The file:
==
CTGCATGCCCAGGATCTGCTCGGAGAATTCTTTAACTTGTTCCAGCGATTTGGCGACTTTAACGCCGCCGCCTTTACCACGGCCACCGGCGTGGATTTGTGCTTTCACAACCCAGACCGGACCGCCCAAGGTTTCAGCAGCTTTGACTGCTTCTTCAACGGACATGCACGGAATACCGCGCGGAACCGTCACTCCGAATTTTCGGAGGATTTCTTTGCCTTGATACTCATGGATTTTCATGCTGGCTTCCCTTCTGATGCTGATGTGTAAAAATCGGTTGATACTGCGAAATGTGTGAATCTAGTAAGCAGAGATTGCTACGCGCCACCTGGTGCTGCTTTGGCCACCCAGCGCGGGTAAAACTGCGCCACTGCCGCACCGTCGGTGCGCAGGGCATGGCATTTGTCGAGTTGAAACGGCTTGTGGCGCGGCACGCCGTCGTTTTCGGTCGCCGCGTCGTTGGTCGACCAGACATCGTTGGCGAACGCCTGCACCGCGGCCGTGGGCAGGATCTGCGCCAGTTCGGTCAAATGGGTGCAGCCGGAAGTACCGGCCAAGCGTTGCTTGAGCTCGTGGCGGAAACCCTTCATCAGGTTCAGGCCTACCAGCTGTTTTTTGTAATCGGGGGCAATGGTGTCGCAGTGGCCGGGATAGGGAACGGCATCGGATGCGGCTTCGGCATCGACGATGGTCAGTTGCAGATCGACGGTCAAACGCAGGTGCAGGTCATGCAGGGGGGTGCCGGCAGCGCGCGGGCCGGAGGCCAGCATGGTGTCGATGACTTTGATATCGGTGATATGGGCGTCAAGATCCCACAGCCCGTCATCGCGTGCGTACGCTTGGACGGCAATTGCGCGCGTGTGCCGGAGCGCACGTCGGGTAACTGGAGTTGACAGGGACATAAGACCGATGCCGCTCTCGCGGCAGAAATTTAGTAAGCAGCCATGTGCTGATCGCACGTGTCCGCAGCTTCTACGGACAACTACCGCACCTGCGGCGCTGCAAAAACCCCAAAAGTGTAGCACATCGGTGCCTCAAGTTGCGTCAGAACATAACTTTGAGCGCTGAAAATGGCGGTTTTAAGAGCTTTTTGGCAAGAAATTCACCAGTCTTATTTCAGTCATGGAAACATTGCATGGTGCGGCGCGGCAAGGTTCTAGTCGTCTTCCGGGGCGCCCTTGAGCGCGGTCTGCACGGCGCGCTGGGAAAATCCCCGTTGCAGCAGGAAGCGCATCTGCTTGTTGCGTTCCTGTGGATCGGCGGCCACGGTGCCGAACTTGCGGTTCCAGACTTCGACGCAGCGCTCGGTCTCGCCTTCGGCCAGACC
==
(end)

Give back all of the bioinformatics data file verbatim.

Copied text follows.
CTGCATGCCCAGGATCTGCTCGGAGAATTCTTTAACTTGTTCCAGCGATTTGGCGACTTTAACGCCGCCGCCTTTACCACGGCCACCGGCGTGGATTTGTGCTTTCACAACCCAGACCGGACCGCCCAAGGTTTCAGCAGCTTTGACTGCTTCTTCAACGGACATGCACGGAATACCGCGCGGAACCGTCACTCCGAATTTTCGGAGGATTTCTTTGCCTTGATACTCATGGATTTTCATGCTGGCTTCCCTTCTGATGCTGATGTGTAAAAATCGGTTGATACTGCGAAATGTGTGAATCTAGTAAGCAGAGATTGCTACGCGCCACCTGGTGCTGCTTTGGCCACCCAGCGCGGGTAAAACTGCGCCACTGCCGCACCGTCGGTGCGCAGGGCATGGCATTTGTCGAGTTGAAACGGCTTGTGGCGCGGCACGCCGTCGTTTTCGGTCGCCGCGTCGTTGGTCGACCAGACATCGTTGGCGAACGCCTGCACCGCGGCCGTGGGCAGGATCTGCGCCAGTTCGGTCAAATGGGTGCAGCCGGAAGTACCGGCCAAGCGTTGCTTGAGCTCGTGGCGGAAACCCTTCATCAGGTTCAGGCCTACCAGCTGTTTTTTGTAATCGGGGGCAATGGTGTCGCAGTGGCCGGGATAGGGAACGGCATCGGATGCGGCTTCGGCATCGACGATGGTCAGTTGCAGATCGACGGTCAAACGCAGGTGCAGGTCATGCAGGGGGGTGCCGGCAGCGCGCGGGCCGGAGGCCAGCATGGTGTCGATGACTTTGATATCGGTGATATGGGCGTCAAGATCCCACAGCCCGTCATCGCGTGCGTACGCTTGGACGGCAATTGCGCGCGTGTGCCGGAGCGCACGTCGGGTAACTGGAGTTGACAGGGACATAAGACCGATGCCGCTCTCGCGGCAGAAATTTAGTAAGCAGCCATGTGCTGATCGCACGTGTCCGCAGCTTCTACGGACAACTACCGCACCTGCGGCGCTGCAAAAACCCCAAAAGTGTAGCACATCGGTGCCTCAAGTTGCGTCAGAACATAACTTTGAGCGCTGAAAATGGCGGTTTTAAGAGCTTTTTGGCAAGAAATTCACCAGTCTTATTTCAGTCATGGAAACATTGCATGGTGCGGCGCGGCAAGGTTCTAGTCGTCTTCCGGGGCGCCCTTGAGCGCGGTCTGCACGGCGCGCTGGGAAAATCCCCGTTGCAGCAGGAAGCGCATCTGCTTGTTGCGTTCCTGTGGATCGGCGGCCACGGTGCCGAACTTGCGGTTCCAGACTTCGACGCAGCGCTCGGTCTCGCCTTCGGCCAGACC